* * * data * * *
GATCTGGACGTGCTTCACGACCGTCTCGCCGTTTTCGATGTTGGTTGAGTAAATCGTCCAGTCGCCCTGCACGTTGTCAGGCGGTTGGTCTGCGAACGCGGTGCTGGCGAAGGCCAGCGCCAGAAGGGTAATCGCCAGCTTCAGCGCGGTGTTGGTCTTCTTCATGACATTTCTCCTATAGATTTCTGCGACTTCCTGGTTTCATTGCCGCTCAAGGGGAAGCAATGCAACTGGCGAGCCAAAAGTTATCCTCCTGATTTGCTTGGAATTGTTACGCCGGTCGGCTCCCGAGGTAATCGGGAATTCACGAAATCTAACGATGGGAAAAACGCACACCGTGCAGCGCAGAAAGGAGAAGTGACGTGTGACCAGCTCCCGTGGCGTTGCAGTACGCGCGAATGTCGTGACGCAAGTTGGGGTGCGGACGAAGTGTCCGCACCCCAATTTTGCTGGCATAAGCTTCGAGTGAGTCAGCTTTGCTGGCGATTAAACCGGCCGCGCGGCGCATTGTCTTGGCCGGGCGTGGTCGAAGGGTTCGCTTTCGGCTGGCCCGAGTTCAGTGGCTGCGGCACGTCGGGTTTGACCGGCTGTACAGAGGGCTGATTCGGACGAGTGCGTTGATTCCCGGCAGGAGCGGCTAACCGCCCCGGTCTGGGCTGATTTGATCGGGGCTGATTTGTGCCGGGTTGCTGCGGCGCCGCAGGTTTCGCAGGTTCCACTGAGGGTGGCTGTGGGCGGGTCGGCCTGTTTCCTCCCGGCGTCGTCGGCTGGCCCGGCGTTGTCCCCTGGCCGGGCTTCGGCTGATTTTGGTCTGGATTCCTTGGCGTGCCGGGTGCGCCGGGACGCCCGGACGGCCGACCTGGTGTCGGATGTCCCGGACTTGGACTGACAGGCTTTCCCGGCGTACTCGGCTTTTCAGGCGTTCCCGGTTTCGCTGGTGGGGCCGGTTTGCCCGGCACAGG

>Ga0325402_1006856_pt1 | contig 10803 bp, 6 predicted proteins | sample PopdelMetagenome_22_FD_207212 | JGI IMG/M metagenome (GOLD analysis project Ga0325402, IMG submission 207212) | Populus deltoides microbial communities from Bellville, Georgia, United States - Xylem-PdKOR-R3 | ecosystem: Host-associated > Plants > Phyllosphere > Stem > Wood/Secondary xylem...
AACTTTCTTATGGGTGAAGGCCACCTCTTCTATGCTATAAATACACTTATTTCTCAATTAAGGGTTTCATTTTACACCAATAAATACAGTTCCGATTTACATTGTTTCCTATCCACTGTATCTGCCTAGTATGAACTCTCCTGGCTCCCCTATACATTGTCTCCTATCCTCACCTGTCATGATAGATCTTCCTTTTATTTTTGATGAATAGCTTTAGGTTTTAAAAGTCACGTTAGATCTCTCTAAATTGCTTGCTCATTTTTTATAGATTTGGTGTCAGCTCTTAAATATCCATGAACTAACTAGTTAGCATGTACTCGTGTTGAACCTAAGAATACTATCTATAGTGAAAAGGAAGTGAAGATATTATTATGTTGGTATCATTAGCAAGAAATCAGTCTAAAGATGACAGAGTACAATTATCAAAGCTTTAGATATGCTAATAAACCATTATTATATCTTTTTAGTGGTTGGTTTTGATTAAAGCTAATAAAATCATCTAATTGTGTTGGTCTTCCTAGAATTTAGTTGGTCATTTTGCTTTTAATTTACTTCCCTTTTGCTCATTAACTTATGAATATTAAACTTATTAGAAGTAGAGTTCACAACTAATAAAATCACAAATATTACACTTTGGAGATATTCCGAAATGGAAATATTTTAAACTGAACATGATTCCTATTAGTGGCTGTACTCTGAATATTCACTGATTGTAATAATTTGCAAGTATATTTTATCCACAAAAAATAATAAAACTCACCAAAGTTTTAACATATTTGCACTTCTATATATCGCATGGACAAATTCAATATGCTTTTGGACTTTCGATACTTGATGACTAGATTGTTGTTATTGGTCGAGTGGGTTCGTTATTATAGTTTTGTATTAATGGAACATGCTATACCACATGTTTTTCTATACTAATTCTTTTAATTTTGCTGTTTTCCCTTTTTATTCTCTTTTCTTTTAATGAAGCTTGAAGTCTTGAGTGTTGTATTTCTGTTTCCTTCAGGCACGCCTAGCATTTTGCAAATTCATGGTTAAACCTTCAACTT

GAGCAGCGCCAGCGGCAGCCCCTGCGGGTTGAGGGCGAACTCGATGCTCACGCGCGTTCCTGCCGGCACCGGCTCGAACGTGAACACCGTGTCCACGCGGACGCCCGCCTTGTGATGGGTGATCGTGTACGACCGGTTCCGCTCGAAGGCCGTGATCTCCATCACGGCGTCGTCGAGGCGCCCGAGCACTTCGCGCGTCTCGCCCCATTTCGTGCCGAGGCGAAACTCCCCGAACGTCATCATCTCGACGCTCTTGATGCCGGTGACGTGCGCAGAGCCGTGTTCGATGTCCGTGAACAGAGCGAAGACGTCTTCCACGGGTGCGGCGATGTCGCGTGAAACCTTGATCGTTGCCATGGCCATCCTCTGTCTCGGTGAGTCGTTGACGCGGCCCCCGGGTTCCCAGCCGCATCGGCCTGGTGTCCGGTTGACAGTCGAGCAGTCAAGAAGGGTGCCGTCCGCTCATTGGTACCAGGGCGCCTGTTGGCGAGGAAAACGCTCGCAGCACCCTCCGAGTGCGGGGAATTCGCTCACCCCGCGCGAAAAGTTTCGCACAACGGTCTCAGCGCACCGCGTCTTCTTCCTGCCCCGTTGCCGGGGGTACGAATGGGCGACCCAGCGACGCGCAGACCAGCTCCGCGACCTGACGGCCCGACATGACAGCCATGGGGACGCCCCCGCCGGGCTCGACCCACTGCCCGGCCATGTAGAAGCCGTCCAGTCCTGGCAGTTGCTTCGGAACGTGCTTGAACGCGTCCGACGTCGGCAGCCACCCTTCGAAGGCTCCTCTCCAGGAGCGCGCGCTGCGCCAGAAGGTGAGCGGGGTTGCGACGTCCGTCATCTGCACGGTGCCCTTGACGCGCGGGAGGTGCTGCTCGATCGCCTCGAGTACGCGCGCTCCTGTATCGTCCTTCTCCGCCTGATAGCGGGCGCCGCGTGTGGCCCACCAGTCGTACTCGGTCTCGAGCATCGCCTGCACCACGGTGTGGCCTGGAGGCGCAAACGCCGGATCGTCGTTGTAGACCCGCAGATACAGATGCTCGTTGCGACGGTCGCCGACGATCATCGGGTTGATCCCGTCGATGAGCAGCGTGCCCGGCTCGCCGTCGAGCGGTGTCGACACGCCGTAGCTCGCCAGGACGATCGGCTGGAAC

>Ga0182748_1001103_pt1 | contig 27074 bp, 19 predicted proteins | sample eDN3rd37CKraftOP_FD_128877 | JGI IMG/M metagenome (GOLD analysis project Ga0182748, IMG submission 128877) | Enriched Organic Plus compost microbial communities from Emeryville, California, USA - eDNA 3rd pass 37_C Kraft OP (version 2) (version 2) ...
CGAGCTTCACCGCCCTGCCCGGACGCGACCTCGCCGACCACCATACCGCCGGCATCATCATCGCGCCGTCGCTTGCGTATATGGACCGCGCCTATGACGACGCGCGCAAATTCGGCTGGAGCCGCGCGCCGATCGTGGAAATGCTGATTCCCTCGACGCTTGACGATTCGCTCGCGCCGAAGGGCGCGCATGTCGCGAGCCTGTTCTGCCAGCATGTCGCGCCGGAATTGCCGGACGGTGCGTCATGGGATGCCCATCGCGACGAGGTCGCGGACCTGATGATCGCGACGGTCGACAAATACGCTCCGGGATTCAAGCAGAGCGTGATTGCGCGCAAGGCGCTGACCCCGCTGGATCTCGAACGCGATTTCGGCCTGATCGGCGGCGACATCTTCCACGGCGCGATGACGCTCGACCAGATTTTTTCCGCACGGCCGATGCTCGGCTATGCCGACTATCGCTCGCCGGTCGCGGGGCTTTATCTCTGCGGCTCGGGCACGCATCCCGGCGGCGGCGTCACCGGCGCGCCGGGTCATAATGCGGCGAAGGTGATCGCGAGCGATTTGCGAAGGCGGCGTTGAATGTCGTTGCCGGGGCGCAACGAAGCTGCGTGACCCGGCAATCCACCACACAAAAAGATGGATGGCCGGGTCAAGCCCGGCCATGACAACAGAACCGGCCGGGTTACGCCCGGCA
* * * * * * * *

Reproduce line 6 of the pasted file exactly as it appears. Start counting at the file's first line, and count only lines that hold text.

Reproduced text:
CGAGCTTCACCGCCCTGCCCGGACGCGACCTCGCCGACCACCATACCGCCGGCATCATCATCGCGCCGTCGCTTGCGTATATGGACCGCGCCTATGACGACGCGCGCAAATTCGGCTGGAGCCGCGCGCCGATCGTGGAAATGCTGATTCCCTCGACGCTTGACGATTCGCTCGCGCCGAAGGGCGCGCATGTCGCGAGCCTGTTCTGCCAGCATGTCGCGCCGGAATTGCCGGACGGTGCGTCATGGGATGCCCATCGCGACGAGGTCGCGGACCTGATGATCGCGACGGTCGACAAATACGCTCCGGGATTCAAGCAGAGCGTGATTGCGCGCAAGGCGCTGACCCCGCTGGATCTCGAACGCGATTTCGGCCTGATCGGCGGCGACATCTTCCACGGCGCGATGACGCTCGACCAGATTTTTTCCGCACGGCCGATGCTCGGCTATGCCGACTATCGCTCGCCGGTCGCGGGGCTTTATCTCTGCGGCTCGGGCACGCATCCCGGCGGCGGCGTCACCGGCGCGCCGGGTCATAATGCGGCGAAGGTGATCGCGAGCGATTTGCGAAGGCGGCGTTGAATGTCGTTGCCGGGGCGCAACGAAGCTGCGTGACCCGGCAATCCACCACACAAAAAGATGGATGGCCGGGTCAAGCCCGGCCATGACAACAGAACCGGCCGGGTTACGCCCGGCA